Patent Licensing: Another Way to Enhance Return on Investment
Diversification applies not only to stock holdings but to revenue streams as well. Increased competition, rising sales costs, research and development costs, and the recent economic slowdown may underscore the need for your company to diversify its revenue streams beyond product sales alone. Receiving royalties for use of your company's intellectual property may be an overlooked possibility. More specifically, creating a patent licensing strategy, which this article will examine, may be an avenue worth pursuing.
Although many companies already license their software or sell products that are covered by patents, these same companies may not take advantage of all the opportunities offered by an effective patent licensing strategy. Some companies, however, have made licensing their patents an important and integral part of their business model. For example, last year IBM reportedly received licensing royalties for its patents and other technologies of over $1.6 billion; this year the total may approach $1.7 billion. Texas Instruments reportedly has received over $3 billion in cumulative patent royalties since the 1980s, and cash flow from royalties was able to help the company weather financially troubled times. Of course, not every company has a patent portfolio the size of IBM's (which was granted almost 3,000 patents last year alone), but even a small company is not precluded from adopting patent licensing as a business strategy. Moreover, generation of royalty revenues, in comparison to other revenue-generating activities, often have higher rates of return. Capitalizing on the efforts of third parties to generate revenues, if possible, is an effective component of any company's business strategy.
If you believe your company could profit by making patent licensing part of its business model, a number of steps should be taken to ensure that the licensing is a viable business strategy:
Obtain corporate support. The strength and success of a patent licensing strategy will only be as successful as the willingness of your entire company to pursue and support this strategy. Establishing a licensing strategy will require up-front costs, the corporate will to undertake litigation to protect your company's intellectual property, and the possibility of defending against litigation from other companies while pursuing this strategy. To determine whether patent licensing is a good fit for your company, consider issues such as your company's core business and its willingness to (i) capitalize on its patents both in a defensive (such as cross-licensing) and offensive mode (such as conducting litigation to stop infringement), and (ii) license patents to potential competitors. Finally, and perhaps most importantly, consider how patent licensing fits into your company's overall vision.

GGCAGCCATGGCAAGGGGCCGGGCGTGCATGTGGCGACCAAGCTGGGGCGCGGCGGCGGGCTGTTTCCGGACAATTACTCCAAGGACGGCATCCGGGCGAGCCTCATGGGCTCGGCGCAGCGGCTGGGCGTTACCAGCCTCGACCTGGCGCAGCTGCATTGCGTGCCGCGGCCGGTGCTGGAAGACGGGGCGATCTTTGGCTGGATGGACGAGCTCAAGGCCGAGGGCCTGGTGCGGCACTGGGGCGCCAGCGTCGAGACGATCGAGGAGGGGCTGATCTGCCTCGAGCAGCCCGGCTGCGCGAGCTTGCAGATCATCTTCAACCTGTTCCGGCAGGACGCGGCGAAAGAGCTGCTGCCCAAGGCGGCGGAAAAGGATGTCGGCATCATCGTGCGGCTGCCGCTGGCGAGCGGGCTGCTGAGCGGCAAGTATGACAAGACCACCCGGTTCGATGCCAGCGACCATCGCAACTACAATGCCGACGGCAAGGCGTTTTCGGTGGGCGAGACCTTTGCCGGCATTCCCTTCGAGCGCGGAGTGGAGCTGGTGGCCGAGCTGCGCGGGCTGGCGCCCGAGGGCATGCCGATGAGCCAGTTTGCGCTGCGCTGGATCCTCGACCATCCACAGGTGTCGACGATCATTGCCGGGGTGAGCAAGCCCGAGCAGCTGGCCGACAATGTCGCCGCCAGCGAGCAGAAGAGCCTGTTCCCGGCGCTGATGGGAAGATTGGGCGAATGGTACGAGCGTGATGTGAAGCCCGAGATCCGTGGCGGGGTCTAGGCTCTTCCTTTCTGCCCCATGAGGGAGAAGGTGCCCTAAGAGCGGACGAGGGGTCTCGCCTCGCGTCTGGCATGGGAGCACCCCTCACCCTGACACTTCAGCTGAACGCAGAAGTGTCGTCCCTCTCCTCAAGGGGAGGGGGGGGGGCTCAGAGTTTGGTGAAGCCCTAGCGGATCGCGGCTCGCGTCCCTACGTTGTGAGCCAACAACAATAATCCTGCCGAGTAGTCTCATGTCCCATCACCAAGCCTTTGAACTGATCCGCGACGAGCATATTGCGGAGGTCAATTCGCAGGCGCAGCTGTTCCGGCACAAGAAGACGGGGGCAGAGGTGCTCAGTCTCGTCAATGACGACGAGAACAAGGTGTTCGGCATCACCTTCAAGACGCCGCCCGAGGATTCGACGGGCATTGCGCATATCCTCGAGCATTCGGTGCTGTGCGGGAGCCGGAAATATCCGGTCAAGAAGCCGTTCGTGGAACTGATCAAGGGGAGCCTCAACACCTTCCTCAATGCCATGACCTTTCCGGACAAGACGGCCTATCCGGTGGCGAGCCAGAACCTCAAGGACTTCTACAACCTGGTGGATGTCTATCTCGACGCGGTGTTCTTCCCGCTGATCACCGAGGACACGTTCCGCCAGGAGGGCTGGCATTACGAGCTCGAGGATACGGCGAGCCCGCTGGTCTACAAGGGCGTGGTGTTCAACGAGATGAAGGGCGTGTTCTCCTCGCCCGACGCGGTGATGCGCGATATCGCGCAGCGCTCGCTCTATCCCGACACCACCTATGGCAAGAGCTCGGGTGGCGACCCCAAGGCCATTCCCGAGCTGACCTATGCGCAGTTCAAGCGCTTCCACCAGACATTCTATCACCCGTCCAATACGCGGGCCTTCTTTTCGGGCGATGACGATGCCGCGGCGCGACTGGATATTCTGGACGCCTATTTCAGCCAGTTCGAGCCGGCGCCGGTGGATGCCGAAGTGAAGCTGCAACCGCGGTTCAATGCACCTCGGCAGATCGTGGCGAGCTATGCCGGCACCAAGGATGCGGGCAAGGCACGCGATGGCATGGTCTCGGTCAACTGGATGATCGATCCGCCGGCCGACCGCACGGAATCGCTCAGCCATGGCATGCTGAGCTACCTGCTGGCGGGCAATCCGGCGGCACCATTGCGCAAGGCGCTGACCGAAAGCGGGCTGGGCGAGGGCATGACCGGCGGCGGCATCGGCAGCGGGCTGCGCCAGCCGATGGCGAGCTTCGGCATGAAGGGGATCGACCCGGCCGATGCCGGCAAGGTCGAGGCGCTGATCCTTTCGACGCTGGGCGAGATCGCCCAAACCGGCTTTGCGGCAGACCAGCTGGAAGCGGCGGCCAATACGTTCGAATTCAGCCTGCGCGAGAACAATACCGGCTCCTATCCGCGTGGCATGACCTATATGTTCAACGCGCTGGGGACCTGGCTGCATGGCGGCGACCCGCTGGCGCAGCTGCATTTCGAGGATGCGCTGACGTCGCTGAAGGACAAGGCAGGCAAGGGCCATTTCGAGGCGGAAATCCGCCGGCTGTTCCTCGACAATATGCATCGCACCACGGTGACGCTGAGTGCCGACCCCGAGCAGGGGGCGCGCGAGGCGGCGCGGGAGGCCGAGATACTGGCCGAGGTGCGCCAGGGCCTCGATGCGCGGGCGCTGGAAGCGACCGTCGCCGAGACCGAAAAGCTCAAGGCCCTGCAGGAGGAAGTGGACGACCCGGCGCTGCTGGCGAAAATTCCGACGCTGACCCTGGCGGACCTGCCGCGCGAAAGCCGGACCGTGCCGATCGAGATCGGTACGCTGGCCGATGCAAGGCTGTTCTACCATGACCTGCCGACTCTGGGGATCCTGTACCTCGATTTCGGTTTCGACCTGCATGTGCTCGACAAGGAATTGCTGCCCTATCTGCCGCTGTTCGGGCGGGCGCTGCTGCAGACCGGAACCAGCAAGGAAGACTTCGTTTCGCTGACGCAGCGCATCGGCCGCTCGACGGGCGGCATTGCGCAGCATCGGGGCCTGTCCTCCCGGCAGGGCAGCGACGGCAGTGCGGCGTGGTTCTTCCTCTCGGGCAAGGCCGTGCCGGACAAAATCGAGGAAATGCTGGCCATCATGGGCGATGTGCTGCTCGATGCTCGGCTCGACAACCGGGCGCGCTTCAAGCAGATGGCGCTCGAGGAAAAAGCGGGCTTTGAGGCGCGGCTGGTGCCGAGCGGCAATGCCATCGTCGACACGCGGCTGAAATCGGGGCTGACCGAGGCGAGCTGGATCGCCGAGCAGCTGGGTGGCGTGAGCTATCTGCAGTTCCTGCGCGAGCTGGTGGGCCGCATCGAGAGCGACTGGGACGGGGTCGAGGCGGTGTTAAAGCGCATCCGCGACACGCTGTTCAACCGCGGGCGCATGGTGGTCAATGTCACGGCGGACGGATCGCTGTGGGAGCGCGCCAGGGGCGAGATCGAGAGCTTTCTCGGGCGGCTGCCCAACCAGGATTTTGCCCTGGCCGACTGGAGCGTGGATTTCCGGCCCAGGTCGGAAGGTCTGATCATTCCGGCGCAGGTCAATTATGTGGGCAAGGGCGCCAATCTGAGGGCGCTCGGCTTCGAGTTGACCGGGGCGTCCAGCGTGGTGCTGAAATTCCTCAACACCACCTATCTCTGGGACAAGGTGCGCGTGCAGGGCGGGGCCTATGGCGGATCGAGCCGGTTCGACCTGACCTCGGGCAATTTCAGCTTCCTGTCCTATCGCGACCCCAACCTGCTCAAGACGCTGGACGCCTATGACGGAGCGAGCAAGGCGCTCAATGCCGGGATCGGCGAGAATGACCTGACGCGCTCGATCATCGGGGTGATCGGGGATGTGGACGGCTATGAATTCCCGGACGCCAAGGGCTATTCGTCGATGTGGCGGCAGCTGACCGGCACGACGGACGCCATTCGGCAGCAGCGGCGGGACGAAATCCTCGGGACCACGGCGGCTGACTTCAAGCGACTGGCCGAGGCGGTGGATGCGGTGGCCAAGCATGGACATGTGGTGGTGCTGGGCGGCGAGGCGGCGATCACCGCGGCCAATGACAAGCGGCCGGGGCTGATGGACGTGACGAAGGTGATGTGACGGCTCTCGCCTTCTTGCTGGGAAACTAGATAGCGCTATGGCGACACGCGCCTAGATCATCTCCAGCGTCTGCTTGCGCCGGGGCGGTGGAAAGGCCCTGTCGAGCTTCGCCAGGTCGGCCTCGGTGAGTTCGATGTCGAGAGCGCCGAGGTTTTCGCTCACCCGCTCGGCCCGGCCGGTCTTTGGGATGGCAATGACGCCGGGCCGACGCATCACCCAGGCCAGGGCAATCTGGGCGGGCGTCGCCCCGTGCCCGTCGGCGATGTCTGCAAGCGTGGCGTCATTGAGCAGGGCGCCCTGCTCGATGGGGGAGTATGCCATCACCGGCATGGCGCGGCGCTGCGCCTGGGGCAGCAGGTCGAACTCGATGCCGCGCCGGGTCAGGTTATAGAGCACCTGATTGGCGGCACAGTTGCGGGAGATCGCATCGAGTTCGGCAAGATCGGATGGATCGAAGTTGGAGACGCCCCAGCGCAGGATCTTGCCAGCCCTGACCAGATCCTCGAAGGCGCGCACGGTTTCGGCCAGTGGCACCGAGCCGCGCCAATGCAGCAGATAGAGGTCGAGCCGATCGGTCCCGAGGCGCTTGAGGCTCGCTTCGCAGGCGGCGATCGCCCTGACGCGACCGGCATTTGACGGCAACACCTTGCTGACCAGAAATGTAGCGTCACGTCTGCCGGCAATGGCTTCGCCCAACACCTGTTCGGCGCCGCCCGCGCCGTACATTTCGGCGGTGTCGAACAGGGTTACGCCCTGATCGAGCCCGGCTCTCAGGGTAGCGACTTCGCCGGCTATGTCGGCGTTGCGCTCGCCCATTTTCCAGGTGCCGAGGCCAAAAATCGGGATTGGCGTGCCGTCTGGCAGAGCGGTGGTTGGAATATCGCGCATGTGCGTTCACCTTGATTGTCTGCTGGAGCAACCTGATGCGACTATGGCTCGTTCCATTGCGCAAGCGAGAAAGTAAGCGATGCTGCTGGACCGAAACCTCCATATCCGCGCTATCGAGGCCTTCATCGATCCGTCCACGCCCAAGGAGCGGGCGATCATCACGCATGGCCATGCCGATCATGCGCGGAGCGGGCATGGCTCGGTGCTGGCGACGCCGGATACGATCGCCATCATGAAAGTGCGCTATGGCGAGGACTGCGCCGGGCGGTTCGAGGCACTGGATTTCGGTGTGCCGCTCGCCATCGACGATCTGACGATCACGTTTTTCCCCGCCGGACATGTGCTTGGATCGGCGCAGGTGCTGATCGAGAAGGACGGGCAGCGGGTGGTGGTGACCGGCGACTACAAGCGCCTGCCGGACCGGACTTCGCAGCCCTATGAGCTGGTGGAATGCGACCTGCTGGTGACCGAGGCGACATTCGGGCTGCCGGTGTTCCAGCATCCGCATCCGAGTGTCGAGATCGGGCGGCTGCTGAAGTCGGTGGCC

Conduct an intellectual property audit. Intellectual property audits can be conducted in many different ways and for different goals, but for licensing purposes, the audit should identify the patents and potential patentable technologies of your company, the markets and companies to which those patents would apply, the strategic value of the patents to the core competency of your company, and the industry environment for accepting licenses. In order to build a strong patent portfolio to license, the audit should also include an analysis of how your company identifies and protects its intellectual property. In many cases an intellectual property audit may need to be undertaken in order to provide the data necessary to obtain corporate support.
Create a centralized intellectual property licensing group. The group is needed to identify which inventions should be patented and which patents should be licensed. The group should help formalize your company's approach to licensing to third parties. This approach may include how to value your patents and how to select potential licensees. As a result, your company's patent licensing efforts will be concentrated within a set of individuals who can work across all business units, add continuity and consistency to the patent licensing process, protect your company against agreeing to questionable licensing deals, and present a unified front to all licensees.
Ensure access to licensing expertise. There is no one-size-fits-all license agreement or deal. There are a myriad of issues to consider not only for each patent, but for each deal. For instance, should a patent be licensed on a per product royalty or on a per use basis? What is the "product" upon which the royalties are based on? What is a fair royalty? What is the scope of use? Can you maximize revenues by licensing geographically? By narrow fields of use? By time?
In addition to these business and financial considerations, your license agreement will also need to take into account many other legal considerations. For instance exclusive licenses can raise the specter of antitrust issues and may require Federal Trade Commission (FTC) filings and approval under the Hart-Scott-Rodino Act.
Another consideration is the structure and characterization of royalty payments. Many licenses include obligations by both the licensor and licensee which are implicated in the event of a bankruptcy by the licensor. Careful structuring of payments and obligations will help ensure that a licensor will continue to receive royalty payments and that a licensee will continue to have the right to utilize the licensed patents.
An effective patent licensing strategy can augment your company's revenue stream, but to fully exploit your company's patents, you must first create a strategy for licensing, aggressively identify and pursue protection of your intellectual property, and methodically execute the implementation of this strategy. The rewards in doing so can be great.